It’s been called “a marvel” and “the Protestant magnum opus on sexual ethics we’ve been waiting for.” It’s also been called “Sacred Pornography,” a “Protestant bowdlerization” of Theology of the Body,4 and “a rhapsody over a very male-centered experience of sexual intercourse.” If you haven’t heard of it by now, welcome to the Twitterstorm. Josh Butler’s newly released book Beautiful Union,
and the excerpt from chapter one titled “Sex Won’t Save You (But It Points to the One Who Will),” edited and posted by The Gospel Coalition (TGC), faced enormous backlash from evangelicals online — resulting in Butler’s resignation as a fellow for the newly formed Keller Center for Cultural Apologetics, but more recently from his role as a lead pastor at Redemption Church in Tempe, Arizona.
In Beautiful Union
, Butler argues that marital sex is an icon we can look through
to greater things, like a stained-glass window in a cathedral. The beautiful union of husband and wife, particularly as it’s enacted in fruitful and faithful marital sex, is meant to give us a vision of the transcendent mystery of God’s love, of Christ’s union with the church. Because Protestantism has by and large incorporated contraception as a normal aspect of family planning, many are accustomed to thinking of sex as something that’s solely for bonding and pleasure. Only if and when you want to, you can opt in and upgrade your sex plan to include the “child bonus pack,” otherwise your default fertility setting is off
. With the unitive and procreative aspects of sex experientially severed most of the time for most couples, that changes the way we hear euphemisms about sex in the manner Butler uses them.
Butler opens the book with a brief introduction to the idea of seeing iconically is very brief. That’s all we get when it comes to iconography and its place in Christianity. A religious practice that has obtained for nearly two thousand years in the Eastern church, a practice that lies at the very heart of Eastern Orthodox liturgy and theology, so central to their faith and to the dogma of the Incarnation that many have been martyred in its defense — this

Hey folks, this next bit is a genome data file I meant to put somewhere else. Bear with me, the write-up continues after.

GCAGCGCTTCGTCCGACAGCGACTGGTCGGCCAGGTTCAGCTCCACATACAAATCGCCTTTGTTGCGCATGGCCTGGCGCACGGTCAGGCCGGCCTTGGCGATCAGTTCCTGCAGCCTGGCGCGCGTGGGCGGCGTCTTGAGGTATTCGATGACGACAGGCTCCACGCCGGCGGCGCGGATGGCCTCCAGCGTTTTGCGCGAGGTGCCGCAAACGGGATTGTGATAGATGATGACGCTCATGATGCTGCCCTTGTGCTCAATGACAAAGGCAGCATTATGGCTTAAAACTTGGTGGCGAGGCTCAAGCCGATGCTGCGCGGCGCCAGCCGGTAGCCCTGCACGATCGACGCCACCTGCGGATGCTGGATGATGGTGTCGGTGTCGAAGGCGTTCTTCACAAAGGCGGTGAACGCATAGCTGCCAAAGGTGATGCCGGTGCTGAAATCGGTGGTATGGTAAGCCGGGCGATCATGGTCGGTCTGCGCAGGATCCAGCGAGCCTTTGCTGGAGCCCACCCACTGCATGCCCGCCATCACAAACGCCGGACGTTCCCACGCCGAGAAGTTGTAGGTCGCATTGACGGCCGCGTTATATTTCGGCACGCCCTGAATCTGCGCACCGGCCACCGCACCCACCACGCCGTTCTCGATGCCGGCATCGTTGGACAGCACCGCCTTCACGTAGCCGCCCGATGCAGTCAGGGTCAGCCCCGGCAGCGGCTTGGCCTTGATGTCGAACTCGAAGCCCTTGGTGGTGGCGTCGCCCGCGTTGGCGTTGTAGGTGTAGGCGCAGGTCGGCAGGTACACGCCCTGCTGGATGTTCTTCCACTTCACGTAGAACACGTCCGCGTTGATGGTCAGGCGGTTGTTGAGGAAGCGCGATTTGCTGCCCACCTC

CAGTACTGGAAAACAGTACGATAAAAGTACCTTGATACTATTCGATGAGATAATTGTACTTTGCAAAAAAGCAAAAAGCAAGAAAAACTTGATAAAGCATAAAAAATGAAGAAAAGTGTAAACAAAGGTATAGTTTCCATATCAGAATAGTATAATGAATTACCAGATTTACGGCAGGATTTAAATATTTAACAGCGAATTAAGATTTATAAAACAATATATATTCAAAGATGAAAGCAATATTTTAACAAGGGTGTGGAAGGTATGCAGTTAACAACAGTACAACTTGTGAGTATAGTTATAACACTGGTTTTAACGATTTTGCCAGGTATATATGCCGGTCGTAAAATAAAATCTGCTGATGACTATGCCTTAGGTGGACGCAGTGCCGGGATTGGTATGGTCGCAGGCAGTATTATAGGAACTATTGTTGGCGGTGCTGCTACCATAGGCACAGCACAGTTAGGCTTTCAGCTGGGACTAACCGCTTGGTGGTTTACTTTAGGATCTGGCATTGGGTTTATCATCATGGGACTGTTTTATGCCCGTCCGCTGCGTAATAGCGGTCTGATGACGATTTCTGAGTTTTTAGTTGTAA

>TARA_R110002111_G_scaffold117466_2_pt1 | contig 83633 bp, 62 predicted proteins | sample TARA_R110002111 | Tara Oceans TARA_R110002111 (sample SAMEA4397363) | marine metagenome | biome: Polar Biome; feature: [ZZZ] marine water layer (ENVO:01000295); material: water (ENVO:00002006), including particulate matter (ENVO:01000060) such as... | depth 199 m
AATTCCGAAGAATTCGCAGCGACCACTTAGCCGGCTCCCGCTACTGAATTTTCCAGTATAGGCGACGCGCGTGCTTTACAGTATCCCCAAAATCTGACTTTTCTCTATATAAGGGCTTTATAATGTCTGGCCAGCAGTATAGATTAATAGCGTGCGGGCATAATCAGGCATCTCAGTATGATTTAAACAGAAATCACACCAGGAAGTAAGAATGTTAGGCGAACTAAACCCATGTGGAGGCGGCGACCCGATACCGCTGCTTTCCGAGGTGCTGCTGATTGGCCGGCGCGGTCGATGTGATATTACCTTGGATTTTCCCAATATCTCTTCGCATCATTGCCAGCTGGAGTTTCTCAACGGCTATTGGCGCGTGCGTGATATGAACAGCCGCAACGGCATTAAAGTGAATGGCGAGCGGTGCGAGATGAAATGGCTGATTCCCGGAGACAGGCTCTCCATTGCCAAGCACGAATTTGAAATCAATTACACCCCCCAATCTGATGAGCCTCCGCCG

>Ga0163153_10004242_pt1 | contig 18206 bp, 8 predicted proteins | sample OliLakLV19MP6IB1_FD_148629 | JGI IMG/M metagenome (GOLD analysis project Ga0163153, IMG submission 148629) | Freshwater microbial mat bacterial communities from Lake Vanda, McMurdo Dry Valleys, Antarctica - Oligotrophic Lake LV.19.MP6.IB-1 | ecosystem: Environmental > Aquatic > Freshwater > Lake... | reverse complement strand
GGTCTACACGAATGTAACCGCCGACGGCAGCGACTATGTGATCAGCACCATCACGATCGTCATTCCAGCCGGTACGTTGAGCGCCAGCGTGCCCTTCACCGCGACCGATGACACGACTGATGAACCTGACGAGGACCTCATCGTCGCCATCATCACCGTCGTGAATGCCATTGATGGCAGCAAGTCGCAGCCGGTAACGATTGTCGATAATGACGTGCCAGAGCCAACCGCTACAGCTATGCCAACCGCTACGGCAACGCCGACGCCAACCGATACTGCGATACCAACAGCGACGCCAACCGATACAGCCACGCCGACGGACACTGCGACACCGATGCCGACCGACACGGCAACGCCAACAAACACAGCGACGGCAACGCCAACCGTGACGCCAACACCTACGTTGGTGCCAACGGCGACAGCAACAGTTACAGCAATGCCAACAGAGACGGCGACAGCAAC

iconic worldview is detached from its complex meaning and history, and is borrowed as a premise for a book written within and for a Reformed evangelical subculture that is iconoclastic. Iconic thought and practice is largely alien to evangelicalism and to the Reformed tradition, and yet Butler brings it in the front door without commenting on the oddity (or the implications) of such a pairing.
Everything about Christian traditions (Protestant and Roman Catholic and Eastern Orthodox) that focuses on liturgy and church tradition — from the architecture of the church to the icons on the walls, from the sacraments and prayers to the liturgy and hymns, from the Scripture readings and the incense to the kneeling, bowing, genuflecting, and processing — is structured like a microcosm of reality that is anything but arbitrary. It is designed not merely to point
you to heaven but to transport you there.
This podblast is a conversation with Journal author Alisa Ruddell about her new article, "Beautiful Union by Joshua Ryan Butler and the Trouble with Borrowing Icons